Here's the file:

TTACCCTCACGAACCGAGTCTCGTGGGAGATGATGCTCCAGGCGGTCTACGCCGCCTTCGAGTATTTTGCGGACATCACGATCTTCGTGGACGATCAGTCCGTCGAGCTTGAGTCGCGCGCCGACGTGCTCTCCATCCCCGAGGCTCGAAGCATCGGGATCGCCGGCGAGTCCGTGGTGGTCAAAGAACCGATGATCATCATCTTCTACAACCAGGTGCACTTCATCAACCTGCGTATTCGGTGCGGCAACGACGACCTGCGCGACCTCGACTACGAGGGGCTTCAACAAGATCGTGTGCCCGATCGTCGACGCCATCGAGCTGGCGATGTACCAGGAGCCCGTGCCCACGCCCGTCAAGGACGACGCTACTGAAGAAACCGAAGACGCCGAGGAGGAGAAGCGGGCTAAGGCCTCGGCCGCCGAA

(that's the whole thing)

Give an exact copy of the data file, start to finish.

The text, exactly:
TTACCCTCACGAACCGAGTCTCGTGGGAGATGATGCTCCAGGCGGTCTACGCCGCCTTCGAGTATTTTGCGGACATCACGATCTTCGTGGACGATCAGTCCGTCGAGCTTGAGTCGCGCGCCGACGTGCTCTCCATCCCCGAGGCTCGAAGCATCGGGATCGCCGGCGAGTCCGTGGTGGTCAAAGAACCGATGATCATCATCTTCTACAACCAGGTGCACTTCATCAACCTGCGTATTCGGTGCGGCAACGACGACCTGCGCGACCTCGACTACGAGGGGCTTCAACAAGATCGTGTGCCCGATCGTCGACGCCATCGAGCTGGCGATGTACCAGGAGCCCGTGCCCACGCCCGTCAAGGACGACGCTACTGAAGAAACCGAAGACGCCGAGGAGGAGAAGCGGGCTAAGGCCTCGGCCGCCGAA